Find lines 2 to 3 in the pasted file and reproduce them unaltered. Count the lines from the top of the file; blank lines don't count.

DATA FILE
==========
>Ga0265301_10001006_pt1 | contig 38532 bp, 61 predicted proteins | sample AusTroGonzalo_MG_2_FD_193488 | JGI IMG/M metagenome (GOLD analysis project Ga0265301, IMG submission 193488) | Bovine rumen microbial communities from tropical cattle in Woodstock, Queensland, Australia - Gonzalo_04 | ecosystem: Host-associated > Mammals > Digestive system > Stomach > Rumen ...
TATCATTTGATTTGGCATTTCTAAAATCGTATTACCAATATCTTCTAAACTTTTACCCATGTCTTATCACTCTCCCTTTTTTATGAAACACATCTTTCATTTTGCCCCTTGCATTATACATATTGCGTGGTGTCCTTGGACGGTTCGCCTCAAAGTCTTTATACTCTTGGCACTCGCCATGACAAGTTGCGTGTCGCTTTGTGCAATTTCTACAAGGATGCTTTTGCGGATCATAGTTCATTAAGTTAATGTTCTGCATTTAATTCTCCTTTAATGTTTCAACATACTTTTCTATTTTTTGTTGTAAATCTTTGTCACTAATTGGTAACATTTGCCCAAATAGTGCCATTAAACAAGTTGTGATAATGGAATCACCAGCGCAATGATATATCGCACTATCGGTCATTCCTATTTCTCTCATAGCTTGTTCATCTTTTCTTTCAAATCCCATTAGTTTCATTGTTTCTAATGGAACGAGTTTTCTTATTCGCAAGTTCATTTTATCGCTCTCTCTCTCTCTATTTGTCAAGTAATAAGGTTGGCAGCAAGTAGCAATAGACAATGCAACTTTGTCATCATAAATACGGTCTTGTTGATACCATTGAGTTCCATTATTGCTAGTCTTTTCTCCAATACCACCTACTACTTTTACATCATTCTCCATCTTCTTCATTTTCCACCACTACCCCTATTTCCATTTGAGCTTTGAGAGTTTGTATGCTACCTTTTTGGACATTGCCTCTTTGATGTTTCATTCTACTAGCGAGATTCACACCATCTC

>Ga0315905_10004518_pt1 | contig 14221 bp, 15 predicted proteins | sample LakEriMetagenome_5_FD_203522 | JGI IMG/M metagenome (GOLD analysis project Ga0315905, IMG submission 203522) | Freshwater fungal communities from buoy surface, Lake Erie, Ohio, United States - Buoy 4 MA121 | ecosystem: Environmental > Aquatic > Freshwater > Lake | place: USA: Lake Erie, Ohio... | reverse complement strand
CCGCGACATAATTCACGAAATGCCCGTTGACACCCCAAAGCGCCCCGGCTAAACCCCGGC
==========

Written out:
TATCATTTGATTTGGCATTTCTAAAATCGTATTACCAATATCTTCTAAACTTTTACCCATGTCTTATCACTCTCCCTTTTTTATGAAACACATCTTTCATTTTGCCCCTTGCATTATACATATTGCGTGGTGTCCTTGGACGGTTCGCCTCAAAGTCTTTATACTCTTGGCACTCGCCATGACAAGTTGCGTGTCGCTTTGTGCAATTTCTACAAGGATGCTTTTGCGGATCATAGTTCATTAAGTTAATGTTCTGCATTTAATTCTCCTTTAATGTTTCAACATACTTTTCTATTTTTTGTTGTAAATCTTTGTCACTAATTGGTAACATTTGCCCAAATAGTGCCATTAAACAAGTTGTGATAATGGAATCACCAGCGCAATGATATATCGCACTATCGGTCATTCCTATTTCTCTCATAGCTTGTTCATCTTTTCTTTCAAATCCCATTAGTTTCATTGTTTCTAATGGAACGAGTTTTCTTATTCGCAAGTTCATTTTATCGCTCTCTCTCTCTCTATTTGTCAAGTAATAAGGTTGGCAGCAAGTAGCAATAGACAATGCAACTTTGTCATCATAAATACGGTCTTGTTGATACCATTGAGTTCCATTATTGCTAGTCTTTTCTCCAATACCACCTACTACTTTTACATCATTCTCCATCTTCTTCATTTTCCACCACTACCCCTATTTCCATTTGAGCTTTGAGAGTTTGTATGCTACCTTTTTGGACATTGCCTCTTTGATGTTTCATTCTACTAGCGAGATTCACACCATCTC

>Ga0315905_10004518_pt1 | contig 14221 bp, 15 predicted proteins | sample LakEriMetagenome_5_FD_203522 | JGI IMG/M metagenome (GOLD analysis project Ga0315905, IMG submission 203522) | Freshwater fungal communities from buoy surface, Lake Erie, Ohio, United States - Buoy 4 MA121 | ecosystem: Environmental > Aquatic > Freshwater > Lake | place: USA: Lake Erie, Ohio... | reverse complement strand